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Wednesday, May 23, 2012

OUR EXCLUSIVE POLL: It's A Two Way Race; Lujan Grisham And Griego In Virtual Tie; Chavez Lags; First Public & Scientific Survey Also Shows Heinrich With Commanding Lead On Balderas In Dem US Senate Derby 

The three way race for the Democratic nomination for the ABQ congressional seat has now become a two way contest that is a virtual tie between Michelle Lujan Grisham and Eric Griego. Marty Chavez lags far behind. And in the Dem race for the US Senate nomination Rep. Martin Heinrich continues to hold a formidable lead--57.3% to 29.1%--over challenger Hector Balderas.

Those are the key findings of an exclusive poll conducted Tuesday night--May 22--by New Mexico Politics with Joe Monahan in conjunction with Manzano Strategies. It is the first public and scientific poll conducted in the hotly contested  battle for the U.S. House seat that Heinrich is vacating to make a run for the Senate. Janice Arnold-Jones is unopposed for the Republican nomination and will face the Democratic winner of the June 5 primary.

Lujan Grisham polls 34.7%, Griego garners 33.9%, Chavez comes with 22.3% and 9% of the 728 likely Democratic voters in the 1st Congressional district who responded to the automatic phone poll said they were undecided.

The margin of error in the survey is 3.62%.

Griego, a state senator and former ABQ city councilor, has been backed by local and national progressives. Not surprisingly, he leads the race with self-described liberals and Lujan Grisham carries the day with moderate Democrats.

Lujan Grisham, who has made direct appeals to women voters, actually trails Griego in that category, if only by a tad. Griego wins 37% of women to Lujan Grisham's 33%. Chavez gets 22%. But Griego gets 43% of liberals to Lujan Grisham's 34% and Chavez's 18%.

Democratic women are more liberal than Democratic men who tend to be more moderate.

Among men, Lujan Grisham edges out Griego. She gets 37% to Griego's 31%. Chavez gets 23% and the remainder are undecided,

Griego holds a slight lead among Hispanics, but they are bunched up among the three hopefuls all of whom are of Hispanic heritage. Griego scores 35%, Lujan Grisham 29% and Chavez 28%. Anglos give Lujan Grisham 39%, Griego, 34% and Chavez 18%.

Republican Bruce Donisthorpe, a senior vice-president at Manzano Strategies with over 30 years of experience in state politics, supervised the poll. He says the odds are now overwhelming that the Democratic nominee will be either Lujan Grisham or Griego:

If Lujan Grisham can peel moderates away from Chavez and maintain her position with liberals she can win this race. Griego has to maintain his liberal base and work for a heavy turnout among them. Chavez is on a difficult road. He has fallen back by a considerable margin and he needs some kind of Hail Mary in the final days. Lujan Grisham has picked up momentum since the March Democratic  preprimary convention when Griego finished first and Michelle finished a distant third. But Griego is favored in the area of heaviest turnout--the SE Heights.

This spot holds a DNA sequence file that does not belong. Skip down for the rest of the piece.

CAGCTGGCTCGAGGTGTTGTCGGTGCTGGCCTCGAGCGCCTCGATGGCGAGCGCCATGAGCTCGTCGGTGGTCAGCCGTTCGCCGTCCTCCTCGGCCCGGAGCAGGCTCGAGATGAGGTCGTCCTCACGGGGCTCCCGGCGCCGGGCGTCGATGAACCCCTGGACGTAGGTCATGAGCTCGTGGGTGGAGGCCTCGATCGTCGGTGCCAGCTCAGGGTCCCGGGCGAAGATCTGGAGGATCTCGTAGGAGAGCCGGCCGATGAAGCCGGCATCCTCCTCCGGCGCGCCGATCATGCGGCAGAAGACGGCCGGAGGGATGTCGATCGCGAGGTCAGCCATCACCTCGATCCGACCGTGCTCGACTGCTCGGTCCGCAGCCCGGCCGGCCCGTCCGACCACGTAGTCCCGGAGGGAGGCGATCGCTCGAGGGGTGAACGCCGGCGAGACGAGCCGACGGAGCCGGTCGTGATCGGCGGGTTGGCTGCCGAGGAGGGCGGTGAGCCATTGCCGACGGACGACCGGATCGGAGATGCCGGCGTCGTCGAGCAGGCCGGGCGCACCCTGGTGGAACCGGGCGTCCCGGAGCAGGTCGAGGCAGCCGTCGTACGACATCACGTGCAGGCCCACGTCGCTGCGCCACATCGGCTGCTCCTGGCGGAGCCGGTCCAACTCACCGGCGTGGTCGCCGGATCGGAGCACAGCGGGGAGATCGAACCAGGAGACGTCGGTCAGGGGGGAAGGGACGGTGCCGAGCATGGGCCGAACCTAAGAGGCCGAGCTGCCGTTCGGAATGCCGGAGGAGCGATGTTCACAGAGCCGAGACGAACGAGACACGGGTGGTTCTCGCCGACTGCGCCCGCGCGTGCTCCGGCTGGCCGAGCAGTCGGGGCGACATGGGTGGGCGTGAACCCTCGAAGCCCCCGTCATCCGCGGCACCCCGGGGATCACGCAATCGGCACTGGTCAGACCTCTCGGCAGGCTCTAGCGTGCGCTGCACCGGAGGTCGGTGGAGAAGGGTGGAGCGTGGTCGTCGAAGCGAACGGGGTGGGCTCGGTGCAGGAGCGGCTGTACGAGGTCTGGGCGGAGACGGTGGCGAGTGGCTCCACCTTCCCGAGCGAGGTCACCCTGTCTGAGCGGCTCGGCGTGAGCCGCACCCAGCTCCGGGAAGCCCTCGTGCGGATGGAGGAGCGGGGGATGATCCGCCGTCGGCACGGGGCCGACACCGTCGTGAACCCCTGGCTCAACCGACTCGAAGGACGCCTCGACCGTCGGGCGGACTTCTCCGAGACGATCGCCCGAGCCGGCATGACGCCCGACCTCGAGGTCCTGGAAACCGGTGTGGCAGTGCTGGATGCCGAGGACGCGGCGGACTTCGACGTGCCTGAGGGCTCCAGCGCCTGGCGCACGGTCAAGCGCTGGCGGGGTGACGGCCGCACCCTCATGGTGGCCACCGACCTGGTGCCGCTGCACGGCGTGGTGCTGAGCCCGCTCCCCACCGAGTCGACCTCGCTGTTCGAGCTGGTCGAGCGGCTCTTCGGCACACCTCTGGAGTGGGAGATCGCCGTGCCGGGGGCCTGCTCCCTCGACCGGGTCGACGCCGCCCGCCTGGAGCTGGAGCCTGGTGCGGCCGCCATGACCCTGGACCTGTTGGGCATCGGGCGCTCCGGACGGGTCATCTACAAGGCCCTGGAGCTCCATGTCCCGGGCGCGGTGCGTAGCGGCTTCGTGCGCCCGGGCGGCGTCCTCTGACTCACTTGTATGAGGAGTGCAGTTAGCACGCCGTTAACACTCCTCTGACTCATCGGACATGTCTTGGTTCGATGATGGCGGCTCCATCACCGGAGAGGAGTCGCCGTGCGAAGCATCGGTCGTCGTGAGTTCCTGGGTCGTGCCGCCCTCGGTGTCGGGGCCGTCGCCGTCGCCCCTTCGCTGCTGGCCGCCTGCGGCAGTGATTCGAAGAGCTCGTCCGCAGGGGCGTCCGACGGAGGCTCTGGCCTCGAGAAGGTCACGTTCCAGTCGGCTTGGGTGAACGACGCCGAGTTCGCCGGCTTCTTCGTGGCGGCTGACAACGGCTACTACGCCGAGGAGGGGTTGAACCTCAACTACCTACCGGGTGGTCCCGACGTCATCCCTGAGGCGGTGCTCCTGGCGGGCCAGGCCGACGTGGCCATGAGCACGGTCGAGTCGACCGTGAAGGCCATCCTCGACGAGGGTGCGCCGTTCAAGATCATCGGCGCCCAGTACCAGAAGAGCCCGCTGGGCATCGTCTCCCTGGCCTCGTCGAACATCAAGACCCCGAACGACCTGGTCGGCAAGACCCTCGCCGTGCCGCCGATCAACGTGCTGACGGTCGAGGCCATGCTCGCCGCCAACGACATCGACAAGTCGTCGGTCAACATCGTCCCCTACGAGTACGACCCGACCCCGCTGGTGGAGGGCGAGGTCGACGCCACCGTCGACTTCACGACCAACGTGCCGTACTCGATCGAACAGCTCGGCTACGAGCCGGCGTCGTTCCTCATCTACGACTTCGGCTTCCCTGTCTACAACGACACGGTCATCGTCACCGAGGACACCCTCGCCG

As for specific neighborhoods, our exclusive poll shows that in the SE Heights of ABQ where Bruce says Dem turnout is expected to be heaviest, Griego scores 40% to Lujan Grisham's 31% and Chavez's 19%.

On ABQ's West Side, Lujan Grisham prevails with 41% to Griego's 28% and Chavez's 23%. In the ABQ North and South Valleys, Griego wins, getting 38% to Lujan Grisham's 34% and Chavez's 20%. In the NE Heights, Lujan Grisham gets 35%, Griego 30% and Chavez 26%.

OTHER POLLS

Lujan Grisham's campaign Tuesday issued an internal poll that showed her and Griego at 35% each and Chavez lagging. Griego released a survey that put him five points ahead and Chavez came with a poll that showed him leading by a point.

The poll conducted for New Mexico Politics with Joe Monahan is the first independent and public polling on the race.

(Complete cross-tabs for the US House portion of the survey are available here. More on the poll's methodology is here. We will post the US Senate cross-tabs later in the week).

STATE OF THE RACE


There has been no negative campaigning among the trio on broadcast TV. The candidates have taken jabs at one another through other media, but it has been low-key.

 Lujan Grisham is credited with running well-produced TV spots and for a strong performance in the one and only televised debate. She is a Bernalillo County Commissioner and an attorney. She has received major support from Emily's List and has courted female voters in her TV ads. She ran for the nomination  in 2008, but did not put up nearly the fight she has this time around. She was the last candidate to get in the race and her campaign is not seen as having the field organization that Griego has and that could be a factor come June 5.

Griego is seen as having the most compelling message for ideologically motivated Democrats--many of whom turn out for a primary election. He has also racked up major endorsements from important Dem groups like the Sierra Club and labor unions. He has also raised the most money in the race, counting among his contributors many out of state progressives. All of that in addition to his advantage in the field has given him the title of front-runner, but that is a title he must now share with Lujan Grisham.